Tuesday, February 27, 2001

Zoo pays back improper expenses


$13,000 returned in wake of audit

By Dan Klepal
The Cincinnati Enquirer

        The Cincinnati Zoo has reimbursed Hamilton County taxpayers more than $13,000 after an audit found officials used public money for lunches at Hooters, undocumented trips around the world and gifts for foreign dignitaries visiting the zoo.

        Those revelations came after county auditors looked at eight months of records during 1999 and 2000.

        County officials have told the zoo it has 90 days to go through all its records for those years and pay back any other inappropriate expenses footed by the countywide zoo tax.

        After that, the county will finish its audit. The county also will begin auditing the zoo's levy expenses every month from now on.

        “Asking taxpayers to pay for lunch at Hooters just isn't acceptable,” Commissioner Tom Neyer said when told of the audit's findings on Monday.

        The tax, approved by voters in 1998, generates a little over $6 million a year. The money is supposed to be spent on animal health, horticulture and zoo maintenance.

        But the audit found inappropriate uses or insufficient documentation for expenses. Some examples:

        • More than $785 for meals at Hooters, Wendy's, Thai Cafe and Mayura restaurants. Zoo officials also bought gifts from Thorn Tree Gift Shop for visitors.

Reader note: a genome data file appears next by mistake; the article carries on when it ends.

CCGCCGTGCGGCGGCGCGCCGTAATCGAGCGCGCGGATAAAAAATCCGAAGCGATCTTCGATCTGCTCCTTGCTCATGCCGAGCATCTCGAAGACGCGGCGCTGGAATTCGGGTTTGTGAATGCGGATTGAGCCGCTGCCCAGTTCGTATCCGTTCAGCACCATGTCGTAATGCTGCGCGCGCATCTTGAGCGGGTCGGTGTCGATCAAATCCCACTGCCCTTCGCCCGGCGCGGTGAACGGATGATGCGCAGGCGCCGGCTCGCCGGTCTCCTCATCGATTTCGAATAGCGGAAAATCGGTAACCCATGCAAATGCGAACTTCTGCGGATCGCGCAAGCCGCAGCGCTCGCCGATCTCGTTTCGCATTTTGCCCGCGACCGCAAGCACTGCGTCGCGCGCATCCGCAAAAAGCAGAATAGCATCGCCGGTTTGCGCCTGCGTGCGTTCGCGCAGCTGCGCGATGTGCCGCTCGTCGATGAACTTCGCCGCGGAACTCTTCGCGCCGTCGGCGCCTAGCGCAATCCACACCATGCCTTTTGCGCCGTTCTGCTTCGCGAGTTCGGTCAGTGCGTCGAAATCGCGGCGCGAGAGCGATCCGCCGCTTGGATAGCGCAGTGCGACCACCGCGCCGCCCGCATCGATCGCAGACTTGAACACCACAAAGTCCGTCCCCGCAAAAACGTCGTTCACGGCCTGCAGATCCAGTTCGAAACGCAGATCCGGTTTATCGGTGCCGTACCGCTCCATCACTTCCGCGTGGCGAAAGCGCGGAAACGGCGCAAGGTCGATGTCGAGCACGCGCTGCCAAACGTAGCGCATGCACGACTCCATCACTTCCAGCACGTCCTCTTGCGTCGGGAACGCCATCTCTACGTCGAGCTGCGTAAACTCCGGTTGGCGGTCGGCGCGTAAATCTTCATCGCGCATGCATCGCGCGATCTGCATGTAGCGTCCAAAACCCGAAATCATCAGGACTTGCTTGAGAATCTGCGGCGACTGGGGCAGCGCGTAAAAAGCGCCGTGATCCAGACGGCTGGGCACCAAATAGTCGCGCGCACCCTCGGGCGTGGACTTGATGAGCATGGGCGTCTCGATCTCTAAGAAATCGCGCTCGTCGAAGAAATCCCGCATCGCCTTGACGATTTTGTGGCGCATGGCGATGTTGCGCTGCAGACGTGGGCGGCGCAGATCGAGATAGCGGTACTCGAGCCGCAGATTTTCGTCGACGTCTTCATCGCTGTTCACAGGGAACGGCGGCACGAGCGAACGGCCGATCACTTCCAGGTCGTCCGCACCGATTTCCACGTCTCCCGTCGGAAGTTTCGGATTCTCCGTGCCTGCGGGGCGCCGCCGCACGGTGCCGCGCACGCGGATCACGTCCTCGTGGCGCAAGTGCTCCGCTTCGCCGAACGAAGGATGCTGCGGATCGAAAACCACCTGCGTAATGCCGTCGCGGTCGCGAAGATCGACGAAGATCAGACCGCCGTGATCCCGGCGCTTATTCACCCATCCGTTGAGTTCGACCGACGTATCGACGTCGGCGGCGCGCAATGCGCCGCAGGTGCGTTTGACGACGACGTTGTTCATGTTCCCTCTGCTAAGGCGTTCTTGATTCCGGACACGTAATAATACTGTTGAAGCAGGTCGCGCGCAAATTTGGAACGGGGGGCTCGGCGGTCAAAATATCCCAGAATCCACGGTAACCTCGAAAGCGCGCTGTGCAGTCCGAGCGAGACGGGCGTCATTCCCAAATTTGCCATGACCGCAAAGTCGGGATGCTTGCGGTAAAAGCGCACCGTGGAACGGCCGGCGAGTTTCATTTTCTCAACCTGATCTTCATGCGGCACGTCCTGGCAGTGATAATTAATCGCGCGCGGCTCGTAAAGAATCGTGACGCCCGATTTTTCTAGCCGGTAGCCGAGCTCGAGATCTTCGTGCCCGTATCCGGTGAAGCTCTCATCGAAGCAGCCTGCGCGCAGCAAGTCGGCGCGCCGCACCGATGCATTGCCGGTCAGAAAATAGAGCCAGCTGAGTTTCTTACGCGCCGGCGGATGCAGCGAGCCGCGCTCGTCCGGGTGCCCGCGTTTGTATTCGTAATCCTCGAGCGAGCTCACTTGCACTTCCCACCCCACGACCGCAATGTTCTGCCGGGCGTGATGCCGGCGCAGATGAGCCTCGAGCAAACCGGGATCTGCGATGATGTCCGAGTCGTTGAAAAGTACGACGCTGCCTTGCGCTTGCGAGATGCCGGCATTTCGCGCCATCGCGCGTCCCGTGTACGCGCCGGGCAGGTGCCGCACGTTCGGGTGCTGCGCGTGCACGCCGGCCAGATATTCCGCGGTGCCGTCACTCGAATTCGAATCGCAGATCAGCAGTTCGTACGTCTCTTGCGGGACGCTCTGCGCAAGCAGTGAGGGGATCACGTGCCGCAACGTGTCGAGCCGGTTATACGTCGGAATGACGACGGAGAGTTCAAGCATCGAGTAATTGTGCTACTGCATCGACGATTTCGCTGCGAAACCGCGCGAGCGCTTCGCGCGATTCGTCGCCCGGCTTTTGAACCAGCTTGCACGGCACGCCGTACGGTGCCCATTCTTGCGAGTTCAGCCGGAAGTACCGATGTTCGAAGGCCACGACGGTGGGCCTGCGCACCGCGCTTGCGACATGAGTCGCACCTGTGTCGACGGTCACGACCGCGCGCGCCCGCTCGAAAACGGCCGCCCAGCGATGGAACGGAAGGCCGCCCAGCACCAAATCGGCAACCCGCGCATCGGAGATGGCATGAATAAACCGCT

“The Cincinnati Zoo has a number of endangered species on loan from foreign countries,” Jack Huelsman, the zoo's associate director, wrote to county officials. “It is customary practice in the international zoo community to provide meals and token gifts.”

        County officials say the zoo needs to pay for those meals and gifts out of its own budget.

        • Four trips, costing $3,450, for which the purpose was undocumented. The zoo said a New York trip was for training at the Bronx Zoo; a Houston trip was associated with manatee care; a Malaysia trip was to study Sumatran rhinos; and another was for an animal care conference in Orlando.

        Corresponding records for those trips did not say what they were for.

        • More than $4,300 to buy mice. There were no invoices for the purchase, which was made out of petty cash.

        “We asked why they were paying for the mice in cash,” county Budget Director Suzanne Burke said.

        Mr. Huelsman said there was no formal, printed invoice for the mice because the zoo buys such large quantities that zoo officials often don't know how many are in a shipment until they count them.

        “We have developed relationships with suppliers whom we know and whose product we trust,” Mr. Huelsman said.

        The $13,000 will go back into the zoo levy fund, meaning the zoo can get that money back this year to cover legitimate expenses.

       



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